Johanna Lucht Taught Her NASA Co-workers "How to Work With Deaf People for Dummies"
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Johanna Lucht grabbed two donuts on the way to her station in mission control at NASA’s Armstrong Flight Research Center. That day—April 4, 2017—was a big one for her and she could use the sustenance. Then the avionics systems engineer settled into her seat.
She and the rest of the control center team performed their “Day of Flight” procedure, in which they make sure all systems are good to go, establish secure communication between the control room and the aircraft, and check off everything else on their flight preparation list.
After the plane—a NASA Gulfstream III—took off, Lucht kept her eyes glued to the monitors in front of her. The bright screens were filled with data and graphs that informed her of every move the aircraft made.
There was one monitor she had that others in the room did not. “You will have to watch me eat donuts throughout the flight test,” she’d joked to test the video stream connection when she first sat down. Appearing remotely from NASA’s Langley Research Center in Virginia, the interpreter on the other end was there to relay all spoken communication in American Sign Language (ASL) for Lucht, who is deaf.
So, not only was it her first day playing an active role in a NASA control center during a crewed research flight—and the first time a NASA aircraft was flying with a “twisted wing flap configuration”—but it was also the first time a deaf engineer had ever taken on that responsibility.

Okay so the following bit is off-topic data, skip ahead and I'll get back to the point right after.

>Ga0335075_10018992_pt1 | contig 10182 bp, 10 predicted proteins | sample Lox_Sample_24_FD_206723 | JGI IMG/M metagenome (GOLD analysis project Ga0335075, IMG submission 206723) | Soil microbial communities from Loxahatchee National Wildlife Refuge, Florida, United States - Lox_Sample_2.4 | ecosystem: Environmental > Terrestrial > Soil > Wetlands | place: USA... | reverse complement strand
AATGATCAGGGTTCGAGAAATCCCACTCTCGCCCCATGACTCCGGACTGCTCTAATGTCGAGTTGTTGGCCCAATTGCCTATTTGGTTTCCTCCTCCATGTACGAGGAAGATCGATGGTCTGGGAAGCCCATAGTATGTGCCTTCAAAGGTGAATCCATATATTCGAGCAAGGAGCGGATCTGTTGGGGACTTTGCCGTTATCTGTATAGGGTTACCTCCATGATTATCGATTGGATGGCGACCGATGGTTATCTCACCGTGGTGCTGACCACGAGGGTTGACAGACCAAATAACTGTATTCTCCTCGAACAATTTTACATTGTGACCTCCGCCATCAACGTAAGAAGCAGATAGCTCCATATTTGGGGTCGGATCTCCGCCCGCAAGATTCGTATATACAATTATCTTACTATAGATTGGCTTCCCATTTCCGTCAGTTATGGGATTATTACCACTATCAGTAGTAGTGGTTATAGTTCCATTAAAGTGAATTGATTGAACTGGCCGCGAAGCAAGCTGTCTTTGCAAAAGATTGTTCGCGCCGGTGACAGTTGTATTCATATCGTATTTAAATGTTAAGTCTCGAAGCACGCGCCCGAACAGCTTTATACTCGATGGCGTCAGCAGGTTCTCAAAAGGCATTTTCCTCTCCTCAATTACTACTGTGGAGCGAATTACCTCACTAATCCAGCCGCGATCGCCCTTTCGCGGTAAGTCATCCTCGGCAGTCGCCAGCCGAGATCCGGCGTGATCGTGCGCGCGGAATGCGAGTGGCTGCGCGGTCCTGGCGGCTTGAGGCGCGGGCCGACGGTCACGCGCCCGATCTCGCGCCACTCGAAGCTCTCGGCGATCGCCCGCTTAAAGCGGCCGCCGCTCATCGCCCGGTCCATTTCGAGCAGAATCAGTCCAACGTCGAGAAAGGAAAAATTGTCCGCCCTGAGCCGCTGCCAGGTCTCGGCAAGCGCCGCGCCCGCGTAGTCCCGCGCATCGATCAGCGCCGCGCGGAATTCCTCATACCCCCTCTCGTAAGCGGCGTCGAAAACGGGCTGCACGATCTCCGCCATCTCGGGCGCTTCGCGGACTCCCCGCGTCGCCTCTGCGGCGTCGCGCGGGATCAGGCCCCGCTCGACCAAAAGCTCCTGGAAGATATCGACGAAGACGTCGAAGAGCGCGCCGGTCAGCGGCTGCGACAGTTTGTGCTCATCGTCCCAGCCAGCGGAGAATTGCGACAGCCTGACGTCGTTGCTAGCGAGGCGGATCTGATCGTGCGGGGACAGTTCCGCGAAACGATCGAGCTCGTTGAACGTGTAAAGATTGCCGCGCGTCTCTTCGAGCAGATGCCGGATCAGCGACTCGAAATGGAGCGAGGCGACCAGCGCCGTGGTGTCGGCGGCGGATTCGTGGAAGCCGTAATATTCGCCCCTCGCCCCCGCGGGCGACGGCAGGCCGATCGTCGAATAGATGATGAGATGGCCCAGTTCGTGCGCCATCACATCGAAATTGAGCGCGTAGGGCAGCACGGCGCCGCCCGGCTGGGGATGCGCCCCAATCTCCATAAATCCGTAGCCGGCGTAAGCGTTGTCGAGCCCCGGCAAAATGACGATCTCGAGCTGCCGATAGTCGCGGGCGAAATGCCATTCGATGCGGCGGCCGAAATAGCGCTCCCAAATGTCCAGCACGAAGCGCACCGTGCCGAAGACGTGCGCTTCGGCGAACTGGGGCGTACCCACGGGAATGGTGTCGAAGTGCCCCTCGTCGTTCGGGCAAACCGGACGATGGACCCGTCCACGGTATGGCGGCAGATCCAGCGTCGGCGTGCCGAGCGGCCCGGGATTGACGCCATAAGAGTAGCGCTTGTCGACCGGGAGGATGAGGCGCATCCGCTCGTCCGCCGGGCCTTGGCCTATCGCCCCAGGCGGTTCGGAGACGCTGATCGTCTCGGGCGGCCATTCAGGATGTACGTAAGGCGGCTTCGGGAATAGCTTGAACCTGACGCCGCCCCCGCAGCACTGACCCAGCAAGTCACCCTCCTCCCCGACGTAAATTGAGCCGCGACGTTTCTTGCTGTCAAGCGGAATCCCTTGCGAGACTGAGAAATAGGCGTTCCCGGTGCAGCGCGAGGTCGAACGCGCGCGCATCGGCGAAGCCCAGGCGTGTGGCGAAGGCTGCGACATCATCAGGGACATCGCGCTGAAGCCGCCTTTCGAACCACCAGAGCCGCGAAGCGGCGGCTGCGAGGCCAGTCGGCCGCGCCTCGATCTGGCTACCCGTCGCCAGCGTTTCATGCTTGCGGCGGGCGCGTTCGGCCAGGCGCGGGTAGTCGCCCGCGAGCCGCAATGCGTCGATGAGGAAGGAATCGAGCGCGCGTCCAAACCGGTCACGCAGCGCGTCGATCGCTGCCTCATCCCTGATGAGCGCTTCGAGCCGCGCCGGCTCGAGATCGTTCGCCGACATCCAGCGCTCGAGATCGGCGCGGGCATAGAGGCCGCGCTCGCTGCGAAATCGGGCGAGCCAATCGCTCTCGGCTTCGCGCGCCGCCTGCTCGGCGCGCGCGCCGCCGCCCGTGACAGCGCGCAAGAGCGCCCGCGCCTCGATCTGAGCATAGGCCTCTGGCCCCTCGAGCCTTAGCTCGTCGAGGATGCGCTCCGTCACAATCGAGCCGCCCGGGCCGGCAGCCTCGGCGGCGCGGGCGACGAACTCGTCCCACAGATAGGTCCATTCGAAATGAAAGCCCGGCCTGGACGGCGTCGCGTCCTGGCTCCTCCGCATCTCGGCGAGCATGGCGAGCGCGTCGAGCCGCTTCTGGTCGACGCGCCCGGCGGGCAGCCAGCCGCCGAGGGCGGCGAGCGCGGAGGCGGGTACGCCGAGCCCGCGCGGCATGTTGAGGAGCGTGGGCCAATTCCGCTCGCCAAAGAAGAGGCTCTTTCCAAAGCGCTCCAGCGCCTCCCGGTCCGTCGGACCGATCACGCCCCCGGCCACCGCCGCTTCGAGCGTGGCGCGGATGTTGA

Lucht’s success in her career isn’t something her family would’ve predicted during the first several years of her life. As a child, she didn’t have any access to language, which prevented her not only from communicating with others, but also from reading. School was really tough. At the age of nine, though, this all changed—her school brought in an interpreter, Keith Wann, to teach her ASL.
Before that, she shares, “I remember feeling overwhelmed with raw, extreme frustration whenever I struggled to communicate, to the point that I cried.”
Learning ASL wasn’t easy. After all, Lucht was starting from scratch. In the beginning, Wann simply focused on forming a connection with her and earning her trust. And it worked. Just a few months after their lessons began, Lucht could carry on full conversations for the first time. Her new knowledge of ASL allowed her to learn English and gave her access to education. Lucht went from a struggling and discouraged student to one who graduated high school with a 3.98 GPA.
Growing up as the only deaf person in her family was difficult. But Lucht believes it helped shape her into a resilient, patient individual. Plus, living with a hearing family meant she was exposed to hearing culture very early on in life, so she was able to experience (and overcome) a lot of challenges, such as the emotional turmoil of being excluded from conversations.
Despite it all, Lucht has always been a curious and hard-working person. While she still experiences some obstacles with language access today—online video and streaming, for example, are often severely lacking in supplemental written content—learning ASL and later English opened up her world.
Within about a decade of her language breakthrough, she was studying computer science at the University of Minnesota. One day during her junior year, she received an email about a NASA internship. But she didn’t go for it right away. In fact, she didn’t apply until she got the email for the third time.